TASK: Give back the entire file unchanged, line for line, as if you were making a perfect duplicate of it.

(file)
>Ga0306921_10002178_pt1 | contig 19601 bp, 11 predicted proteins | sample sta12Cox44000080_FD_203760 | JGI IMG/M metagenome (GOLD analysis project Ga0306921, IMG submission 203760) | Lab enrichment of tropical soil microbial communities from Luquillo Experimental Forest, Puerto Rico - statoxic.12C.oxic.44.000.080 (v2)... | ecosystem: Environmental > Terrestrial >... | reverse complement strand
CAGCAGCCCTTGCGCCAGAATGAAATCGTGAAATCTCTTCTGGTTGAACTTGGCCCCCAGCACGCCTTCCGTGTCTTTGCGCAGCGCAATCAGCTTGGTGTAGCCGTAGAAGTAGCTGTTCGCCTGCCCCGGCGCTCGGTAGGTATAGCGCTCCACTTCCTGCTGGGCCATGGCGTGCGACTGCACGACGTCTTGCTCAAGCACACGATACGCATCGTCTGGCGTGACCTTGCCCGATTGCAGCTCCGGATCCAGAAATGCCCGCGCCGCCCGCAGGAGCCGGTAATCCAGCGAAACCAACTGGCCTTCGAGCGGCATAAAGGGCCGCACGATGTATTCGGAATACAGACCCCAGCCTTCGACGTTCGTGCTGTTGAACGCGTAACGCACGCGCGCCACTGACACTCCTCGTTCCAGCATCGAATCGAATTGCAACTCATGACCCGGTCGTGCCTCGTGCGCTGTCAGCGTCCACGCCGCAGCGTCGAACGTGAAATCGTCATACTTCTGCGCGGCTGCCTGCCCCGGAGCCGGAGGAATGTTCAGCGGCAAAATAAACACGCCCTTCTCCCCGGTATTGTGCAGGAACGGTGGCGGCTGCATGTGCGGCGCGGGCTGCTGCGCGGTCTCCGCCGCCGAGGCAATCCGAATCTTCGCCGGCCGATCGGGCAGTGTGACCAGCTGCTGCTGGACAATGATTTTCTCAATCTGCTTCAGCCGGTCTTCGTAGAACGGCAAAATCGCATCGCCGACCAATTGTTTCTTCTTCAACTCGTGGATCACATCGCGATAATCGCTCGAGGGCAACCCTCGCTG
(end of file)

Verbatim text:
>Ga0306921_10002178_pt1 | contig 19601 bp, 11 predicted proteins | sample sta12Cox44000080_FD_203760 | JGI IMG/M metagenome (GOLD analysis project Ga0306921, IMG submission 203760) | Lab enrichment of tropical soil microbial communities from Luquillo Experimental Forest, Puerto Rico - statoxic.12C.oxic.44.000.080 (v2)... | ecosystem: Environmental > Terrestrial >... | reverse complement strand
CAGCAGCCCTTGCGCCAGAATGAAATCGTGAAATCTCTTCTGGTTGAACTTGGCCCCCAGCACGCCTTCCGTGTCTTTGCGCAGCGCAATCAGCTTGGTGTAGCCGTAGAAGTAGCTGTTCGCCTGCCCCGGCGCTCGGTAGGTATAGCGCTCCACTTCCTGCTGGGCCATGGCGTGCGACTGCACGACGTCTTGCTCAAGCACACGATACGCATCGTCTGGCGTGACCTTGCCCGATTGCAGCTCCGGATCCAGAAATGCCCGCGCCGCCCGCAGGAGCCGGTAATCCAGCGAAACCAACTGGCCTTCGAGCGGCATAAAGGGCCGCACGATGTATTCGGAATACAGACCCCAGCCTTCGACGTTCGTGCTGTTGAACGCGTAACGCACGCGCGCCACTGACACTCCTCGTTCCAGCATCGAATCGAATTGCAACTCATGACCCGGTCGTGCCTCGTGCGCTGTCAGCGTCCACGCCGCAGCGTCGAACGTGAAATCGTCATACTTCTGCGCGGCTGCCTGCCCCGGAGCCGGAGGAATGTTCAGCGGCAAAATAAACACGCCCTTCTCCCCGGTATTGTGCAGGAACGGTGGCGGCTGCATGTGCGGCGCGGGCTGCTGCGCGGTCTCCGCCGCCGAGGCAATCCGAATCTTCGCCGGCCGATCGGGCAGTGTGACCAGCTGCTGCTGGACAATGATTTTCTCAATCTGCTTCAGCCGGTCTTCGTAGAACGGCAAAATCGCATCGCCGACCAATTGTTTCTTCTTCAACTCGTGGATCACATCGCGATAATCGCTCGAGGGCAACCCTCGCTG